Priorities of Growing Old

This summer, August 20thto be exact, my husband and I celebrate our 30thwedding anniversary. We began young, with an instant family and responsibilities from the start. It was a time before the internet made travelling so efficient, and on our tight budget we didn’t bother to make a reservation before joyfully hitting the road in our tiny, powder blue Subaru to seek out the beauty of Niagara Falls. From the Vaseline on the windshield wipers, to the pebbles in the hubcaps, our friends and family took pride in the decorating of our humble hatchback.

My new husband had laundry to finish before we took to the road that evening, and in retrospect we should have just left the next morning bright and early. But that isn’t the material in which memories are made.

Leaving the Adirondacks just before dusk, we pointed ourselves north. After several hours of driving, with “No Vacancy” signs from here to Canada, the rain began. We could barely see 10 feet in front of the car, and finally called it a night in a random parking lot just before the Canadian border. We tried to make the best of our wedding night, but even with the back seat folded down, my new 6’3” groom struggled to fit in our water-logged hatchback with his bride andour luggage. In my defense, I’ve learned to pack more efficiently these days.

At dawn’s first light, we looked more closely at the map and realized that we had gotten slightly off track. We shifted direction and wasted no time finding a room within commuting distance to the falls. No passport was required to cross the border back then, so we rented a room on the American side and drove to Canada during the day. The novelty of the falls wore off quickly, as did my palate for soy-burger joints that lined it on the Canadian side, and by Wednesday we were ready to return home 3 days early. The money we saved came in handy to set up our first apartment downstairs at my in-laws. But our economizing didn’t last long, because by the time we celebrated our first anniversary I was pregnant.

In the years that followed we worked 40-60 hour shifts, purchased and sold our first home, relocated to the Lake George area, rebuilt our home from the ground up without the assistance of contractors, raised our sons, then with my husband’s full support I returned to school to earn a master’s degree and change careers. In essence, we were the responsible adults we were supposed to be.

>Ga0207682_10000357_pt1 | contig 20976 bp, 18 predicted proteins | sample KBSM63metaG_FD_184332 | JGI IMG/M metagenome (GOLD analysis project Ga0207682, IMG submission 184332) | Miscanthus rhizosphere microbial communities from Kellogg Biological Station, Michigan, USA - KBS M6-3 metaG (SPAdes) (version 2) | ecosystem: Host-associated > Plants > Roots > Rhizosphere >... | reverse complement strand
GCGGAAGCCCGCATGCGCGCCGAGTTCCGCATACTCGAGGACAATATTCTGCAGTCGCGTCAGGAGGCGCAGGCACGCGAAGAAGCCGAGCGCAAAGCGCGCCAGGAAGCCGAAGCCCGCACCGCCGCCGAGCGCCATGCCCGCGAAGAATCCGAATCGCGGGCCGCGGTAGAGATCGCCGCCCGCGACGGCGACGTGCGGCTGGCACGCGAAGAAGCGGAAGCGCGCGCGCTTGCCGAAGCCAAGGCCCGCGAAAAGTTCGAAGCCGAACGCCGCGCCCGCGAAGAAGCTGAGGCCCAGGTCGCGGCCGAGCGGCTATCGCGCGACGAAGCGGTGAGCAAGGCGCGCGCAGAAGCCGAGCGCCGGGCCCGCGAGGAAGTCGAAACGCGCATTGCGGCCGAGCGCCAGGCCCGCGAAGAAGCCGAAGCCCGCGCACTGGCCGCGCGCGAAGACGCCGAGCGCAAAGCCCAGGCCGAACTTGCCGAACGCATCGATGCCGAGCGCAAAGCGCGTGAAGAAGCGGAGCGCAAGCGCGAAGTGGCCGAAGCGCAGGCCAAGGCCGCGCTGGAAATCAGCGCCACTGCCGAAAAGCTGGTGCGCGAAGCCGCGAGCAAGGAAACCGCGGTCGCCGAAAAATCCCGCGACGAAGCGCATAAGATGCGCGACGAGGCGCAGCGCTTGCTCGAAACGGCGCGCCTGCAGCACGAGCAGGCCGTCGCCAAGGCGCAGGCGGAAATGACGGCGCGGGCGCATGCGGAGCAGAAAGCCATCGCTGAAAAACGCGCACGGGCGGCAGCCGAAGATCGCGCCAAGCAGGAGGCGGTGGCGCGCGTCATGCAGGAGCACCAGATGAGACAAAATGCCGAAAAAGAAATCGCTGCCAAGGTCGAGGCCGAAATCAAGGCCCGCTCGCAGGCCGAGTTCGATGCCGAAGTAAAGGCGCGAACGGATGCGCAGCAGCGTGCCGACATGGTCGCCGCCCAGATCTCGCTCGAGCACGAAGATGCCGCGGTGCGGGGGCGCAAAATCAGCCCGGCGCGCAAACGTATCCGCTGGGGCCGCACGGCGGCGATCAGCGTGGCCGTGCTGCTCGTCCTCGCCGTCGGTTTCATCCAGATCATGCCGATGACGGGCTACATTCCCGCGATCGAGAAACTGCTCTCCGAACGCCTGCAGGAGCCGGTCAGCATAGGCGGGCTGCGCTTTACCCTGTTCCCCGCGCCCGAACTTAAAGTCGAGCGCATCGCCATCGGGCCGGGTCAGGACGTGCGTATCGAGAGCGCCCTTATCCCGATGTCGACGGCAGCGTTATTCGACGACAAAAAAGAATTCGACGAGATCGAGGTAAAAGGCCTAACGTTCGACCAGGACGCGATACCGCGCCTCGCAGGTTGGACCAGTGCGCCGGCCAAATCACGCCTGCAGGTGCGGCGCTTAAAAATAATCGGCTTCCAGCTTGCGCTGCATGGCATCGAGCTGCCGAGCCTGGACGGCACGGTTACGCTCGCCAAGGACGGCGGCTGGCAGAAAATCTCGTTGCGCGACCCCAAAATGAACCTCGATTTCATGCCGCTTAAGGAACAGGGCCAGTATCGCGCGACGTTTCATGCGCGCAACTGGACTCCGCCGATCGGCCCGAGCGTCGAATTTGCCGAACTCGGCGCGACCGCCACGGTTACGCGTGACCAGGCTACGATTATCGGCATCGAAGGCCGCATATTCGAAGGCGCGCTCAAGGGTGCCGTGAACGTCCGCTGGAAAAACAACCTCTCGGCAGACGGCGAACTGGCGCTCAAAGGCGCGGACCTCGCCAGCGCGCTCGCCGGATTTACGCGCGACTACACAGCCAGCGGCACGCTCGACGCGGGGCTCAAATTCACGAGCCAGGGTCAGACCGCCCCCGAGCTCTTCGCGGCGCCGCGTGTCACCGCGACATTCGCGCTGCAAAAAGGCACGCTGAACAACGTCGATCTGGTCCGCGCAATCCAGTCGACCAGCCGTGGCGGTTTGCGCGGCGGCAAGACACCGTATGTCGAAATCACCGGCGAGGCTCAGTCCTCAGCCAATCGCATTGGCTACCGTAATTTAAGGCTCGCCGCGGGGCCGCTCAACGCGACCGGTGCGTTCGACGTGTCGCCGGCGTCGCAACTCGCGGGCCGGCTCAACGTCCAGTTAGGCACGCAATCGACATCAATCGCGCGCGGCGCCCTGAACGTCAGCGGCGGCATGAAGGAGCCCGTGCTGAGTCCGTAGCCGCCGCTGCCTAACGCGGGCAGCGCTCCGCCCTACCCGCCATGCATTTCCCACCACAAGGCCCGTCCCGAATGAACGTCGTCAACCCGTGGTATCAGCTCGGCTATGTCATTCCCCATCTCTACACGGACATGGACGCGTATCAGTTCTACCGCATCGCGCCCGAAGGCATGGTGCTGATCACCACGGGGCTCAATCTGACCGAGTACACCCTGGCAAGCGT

It wasn’t until our 18thanniversary that we finally flew on a plane together. I confess it was worth the wait, since this was to be the first of 4 trips to Oahu in the years that followed. Yet nothing I said could convince him we should get our passports to expand our options.

Two summers ago, we lost my mother-in-law to dementia and the problems brought on by this horrible condition. Last summer we mourned the untimely death of a close family friend who went to high school with my husband. A few days after the funeral, we gathered with family and friends to celebrate his life and after a long silence my husband spoke up. To no-one and everyone he said, “I figure we have another good 20 years left, if we’re lucky, and we better make it good.” The very next week we were at the post office getting our passport photo taken.

We celebrated our 25thwith a drama-filled cookout in the back yard that took weeks to plan and are in agreement that our 30thbe between the two of us. After years of being responsible, paying bills, raising children, and working hard, we have outgrown the hatchback and are embarking on what we have come to affectionately refer to as the summer of Mike and Lisa.

As with all adventures, it’s about the details and the details are what keep me inspired to write. In the next few days we begin the first leg of our summer travels- destination Bonaire. Even now I am reminded that the clock is ticking, and every day is precious. How will you spend your next 20 years?

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In the Day

Today I watched my grandson, and aside from having caught the cold that kept his nose bunked up all week, it was just another day. The challenge was trying to keep the boogies at bay considering his inability to blow his nose. Leo was on the upswing and getting a little energy back, while I was coming to terms with the fact I too had caught it.

I do that. I try to use psychology when I think I might be sick. I’m not sick if I don’t admit it. Today my optimism succumbed to reality.

Even my husband caught it. We watch him together, so it only stands to reason.

The living room is right outside my bedroom, so the transition between rooms is simply a sneeze across the thresh-hold. Wrapped in my fuzzy robe to stave off the chills, I sit down on a stool in front of the wood stove and continued surveillance over my seventeen-month-old charge.

Like any self-respecting grandparent, I like to brag a little on Facebook. The flip-side of this is that social networking likes to remind you of a year ago. A year ago it was easy. We just shifted Leo around the house in his carrier throughout the day, fed him, and changed diapers. Our routine went along like that for a while, but inevitably he became a little person with needs and wants.